How do you regard life? Is life a test, is it a battle, is it sacred? What is it for you?
This is no idle question. Our beliefs impacts heavily on how satisfied we are with our life – and, as a result the sort of decisions we make. When we are happy with the way our life is going and the way we think it should be going, nothing is a challenge. When life is not how we think it should be, we become unhappy and create unnecessary stress for ourselves and everyone else around.
The words we use about our life shape our experiences and more importantly our reactions. When life is a test that can mean that you can pass or fail. When life is a battle everything might be a fight. If life is sacred perhaps it is all about love, honor and respect for you.
If you look for something, you will find it. If your life is a test, you will constantly find yourself in situations where you are tested.
Why is this idea important to those who have found it hard to match the societal need to be slim & trim? Because the way in which we view the world creates an ideal of how life should be for us. When our life matches the ideal state we are happy, when things are not like they should be we are unhappy. And it’s going to come as no surprise when I tell you that most of us should all over ourselves most of the time. We should work harder, have a better body shape, earn more money, spend more time with our loved ones.
We say we should do these things yet why is it when we say we want these things, we continue to do quite the opposite?
If in our ideal world view we should control overeating, why is it that we can resist everything except temptation? What is it that drives us towards poor choices, inconsistent with our values and ideals?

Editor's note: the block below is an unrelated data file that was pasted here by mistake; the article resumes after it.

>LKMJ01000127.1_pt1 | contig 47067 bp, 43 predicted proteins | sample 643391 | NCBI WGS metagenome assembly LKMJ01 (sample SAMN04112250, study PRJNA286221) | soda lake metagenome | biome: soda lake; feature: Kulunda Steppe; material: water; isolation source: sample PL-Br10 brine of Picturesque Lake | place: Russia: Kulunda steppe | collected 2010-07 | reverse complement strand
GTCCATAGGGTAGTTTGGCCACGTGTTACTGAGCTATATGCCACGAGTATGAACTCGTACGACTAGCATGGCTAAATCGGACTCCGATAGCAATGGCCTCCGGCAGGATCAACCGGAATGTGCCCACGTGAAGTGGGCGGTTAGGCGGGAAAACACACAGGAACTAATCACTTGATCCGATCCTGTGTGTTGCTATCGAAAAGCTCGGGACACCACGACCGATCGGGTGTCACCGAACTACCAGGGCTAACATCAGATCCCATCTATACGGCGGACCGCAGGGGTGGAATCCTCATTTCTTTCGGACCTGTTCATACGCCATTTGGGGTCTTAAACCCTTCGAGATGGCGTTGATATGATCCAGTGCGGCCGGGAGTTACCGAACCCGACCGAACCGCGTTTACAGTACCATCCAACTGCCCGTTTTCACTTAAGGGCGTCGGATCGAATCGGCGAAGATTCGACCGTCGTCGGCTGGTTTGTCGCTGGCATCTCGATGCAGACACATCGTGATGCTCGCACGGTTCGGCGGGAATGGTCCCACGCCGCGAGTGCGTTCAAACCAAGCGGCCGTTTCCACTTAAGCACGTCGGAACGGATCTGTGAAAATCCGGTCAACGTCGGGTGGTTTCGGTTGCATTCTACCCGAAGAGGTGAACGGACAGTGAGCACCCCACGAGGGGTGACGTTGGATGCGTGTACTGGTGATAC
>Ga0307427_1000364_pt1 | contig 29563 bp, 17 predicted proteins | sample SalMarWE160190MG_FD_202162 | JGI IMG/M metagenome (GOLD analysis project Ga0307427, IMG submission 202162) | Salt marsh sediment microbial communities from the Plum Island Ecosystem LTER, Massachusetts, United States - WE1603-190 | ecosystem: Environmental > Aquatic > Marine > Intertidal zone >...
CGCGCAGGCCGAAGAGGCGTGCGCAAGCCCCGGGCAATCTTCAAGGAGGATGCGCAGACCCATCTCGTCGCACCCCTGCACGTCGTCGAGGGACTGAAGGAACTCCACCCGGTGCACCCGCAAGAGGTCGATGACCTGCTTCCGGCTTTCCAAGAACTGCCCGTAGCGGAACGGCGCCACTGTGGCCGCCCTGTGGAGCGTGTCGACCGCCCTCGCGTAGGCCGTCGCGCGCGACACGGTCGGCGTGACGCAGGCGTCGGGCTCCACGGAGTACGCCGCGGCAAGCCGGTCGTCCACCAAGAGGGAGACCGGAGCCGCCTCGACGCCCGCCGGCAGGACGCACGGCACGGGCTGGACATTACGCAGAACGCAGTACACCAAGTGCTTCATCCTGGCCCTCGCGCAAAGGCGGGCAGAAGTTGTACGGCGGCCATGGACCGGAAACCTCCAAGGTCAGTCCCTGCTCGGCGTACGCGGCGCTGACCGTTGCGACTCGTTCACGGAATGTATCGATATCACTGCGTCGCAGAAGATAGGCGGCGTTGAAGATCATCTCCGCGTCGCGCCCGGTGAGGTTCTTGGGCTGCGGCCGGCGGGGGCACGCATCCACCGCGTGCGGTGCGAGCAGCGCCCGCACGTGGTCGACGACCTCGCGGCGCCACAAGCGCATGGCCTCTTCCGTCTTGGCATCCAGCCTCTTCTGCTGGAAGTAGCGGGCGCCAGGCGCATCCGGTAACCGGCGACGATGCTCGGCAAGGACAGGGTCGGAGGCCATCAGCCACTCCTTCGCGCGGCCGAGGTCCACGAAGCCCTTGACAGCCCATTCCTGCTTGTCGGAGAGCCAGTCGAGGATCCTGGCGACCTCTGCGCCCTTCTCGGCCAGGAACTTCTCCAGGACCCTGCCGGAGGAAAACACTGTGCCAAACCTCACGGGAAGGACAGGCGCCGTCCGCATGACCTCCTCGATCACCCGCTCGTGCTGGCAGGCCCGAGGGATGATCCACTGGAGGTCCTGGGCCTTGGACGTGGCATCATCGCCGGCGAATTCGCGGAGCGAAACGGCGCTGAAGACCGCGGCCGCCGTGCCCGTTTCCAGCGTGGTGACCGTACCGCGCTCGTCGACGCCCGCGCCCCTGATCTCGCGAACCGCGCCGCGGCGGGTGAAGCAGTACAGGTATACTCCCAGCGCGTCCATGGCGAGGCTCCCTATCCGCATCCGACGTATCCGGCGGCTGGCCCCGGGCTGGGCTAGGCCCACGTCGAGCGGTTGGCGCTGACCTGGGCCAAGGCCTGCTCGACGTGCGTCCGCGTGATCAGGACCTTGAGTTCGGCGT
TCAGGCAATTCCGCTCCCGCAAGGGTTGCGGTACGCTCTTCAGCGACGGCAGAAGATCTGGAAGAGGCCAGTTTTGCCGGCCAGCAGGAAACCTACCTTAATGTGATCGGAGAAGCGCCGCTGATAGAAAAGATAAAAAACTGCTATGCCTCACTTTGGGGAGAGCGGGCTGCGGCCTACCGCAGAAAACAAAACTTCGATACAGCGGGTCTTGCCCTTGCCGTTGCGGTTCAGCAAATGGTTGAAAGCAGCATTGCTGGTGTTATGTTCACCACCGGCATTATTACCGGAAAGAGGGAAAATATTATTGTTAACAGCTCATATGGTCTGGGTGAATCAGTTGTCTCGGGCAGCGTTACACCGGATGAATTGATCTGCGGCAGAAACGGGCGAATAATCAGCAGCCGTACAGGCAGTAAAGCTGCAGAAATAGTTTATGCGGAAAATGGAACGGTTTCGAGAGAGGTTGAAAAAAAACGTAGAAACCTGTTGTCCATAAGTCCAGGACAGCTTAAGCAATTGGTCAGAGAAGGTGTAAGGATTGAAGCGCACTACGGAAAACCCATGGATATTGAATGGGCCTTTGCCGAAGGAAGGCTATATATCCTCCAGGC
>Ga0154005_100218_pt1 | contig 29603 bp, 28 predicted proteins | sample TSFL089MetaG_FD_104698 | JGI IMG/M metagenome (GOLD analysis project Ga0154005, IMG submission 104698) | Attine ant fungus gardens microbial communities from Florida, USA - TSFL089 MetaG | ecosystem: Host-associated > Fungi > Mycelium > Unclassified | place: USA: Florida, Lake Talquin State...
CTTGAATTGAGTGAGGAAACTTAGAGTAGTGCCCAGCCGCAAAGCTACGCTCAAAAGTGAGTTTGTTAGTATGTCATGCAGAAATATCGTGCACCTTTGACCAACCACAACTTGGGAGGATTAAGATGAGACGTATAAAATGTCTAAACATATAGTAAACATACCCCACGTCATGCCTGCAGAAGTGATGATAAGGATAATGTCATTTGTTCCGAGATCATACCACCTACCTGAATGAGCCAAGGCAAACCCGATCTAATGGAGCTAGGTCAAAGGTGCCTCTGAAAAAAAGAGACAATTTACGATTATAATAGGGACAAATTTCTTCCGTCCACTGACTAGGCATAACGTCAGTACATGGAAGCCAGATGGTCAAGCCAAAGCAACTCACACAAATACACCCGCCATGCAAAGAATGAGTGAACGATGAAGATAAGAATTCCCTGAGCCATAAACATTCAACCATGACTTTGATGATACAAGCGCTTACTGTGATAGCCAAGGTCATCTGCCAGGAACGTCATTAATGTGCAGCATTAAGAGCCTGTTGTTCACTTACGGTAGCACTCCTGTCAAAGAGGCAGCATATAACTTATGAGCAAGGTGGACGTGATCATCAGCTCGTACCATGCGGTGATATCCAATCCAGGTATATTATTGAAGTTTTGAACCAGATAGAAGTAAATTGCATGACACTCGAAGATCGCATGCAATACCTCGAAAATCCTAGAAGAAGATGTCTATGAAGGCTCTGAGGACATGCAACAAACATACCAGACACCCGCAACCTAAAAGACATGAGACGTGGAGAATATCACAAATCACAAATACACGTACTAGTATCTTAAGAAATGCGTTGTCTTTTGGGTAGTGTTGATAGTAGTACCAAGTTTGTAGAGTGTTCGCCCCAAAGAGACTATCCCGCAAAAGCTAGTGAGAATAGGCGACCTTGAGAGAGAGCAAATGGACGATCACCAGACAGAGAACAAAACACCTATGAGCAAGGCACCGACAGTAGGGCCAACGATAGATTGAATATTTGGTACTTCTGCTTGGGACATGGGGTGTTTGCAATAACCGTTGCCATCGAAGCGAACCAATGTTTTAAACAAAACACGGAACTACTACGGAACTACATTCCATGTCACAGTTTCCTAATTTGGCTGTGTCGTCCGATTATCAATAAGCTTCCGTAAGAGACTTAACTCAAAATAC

The answer lies in understanding how we have been trained (by our society) to deal with this unhappiness and how we have allowed ourselves to become disempowered. We live in a blame culture where something, someone or even ourselves are the cause of our actions.
We have all got events in our long-term, short term or immediate history that we blame for our overeating. This or that happened to me and I feel lousy, so I’ll eat another cookie. The event or story may well be accurate but blaming an event simply preserves the identity you have created for yourself with that incident as an excuse for not making a good decision. The past is the past. It has happened and can only hurt you if you let it.
Similarly, we blame other people for the actions we take - ‘So and so said or did this to me’. So what? If you don’t like what they did, do something about it other than being a victim. Eating to console yourself only punishes one person – you, and you deserve much more than that.
When we think we cannot blame an event or a person, we blame ourselves. We waste energy telling ourselves that we are being mature by taking responsibility for our actions. Maybe, but responsibility without accountability is worthless. There is a world of difference between accepting how you reacted was not consistent with your values and admitting that the behavior demonstrates a pattern that falls short of your standards and you are going to change something so it will not happen again.
In truth, what this all boils down to is a choice between being in control and empowered or remaining a victim. In life happiness comes from growth and progress – and you have the choice today to take control of your life, accept your responsibility be empowered to make the right decisions or to remain a victim. Blaming is not really an option.
My epiphany, the changing moment in my journey came at the point in time at which I accepted that I am responsible for every morsel of food that passes my lips and for controlling my reaction to the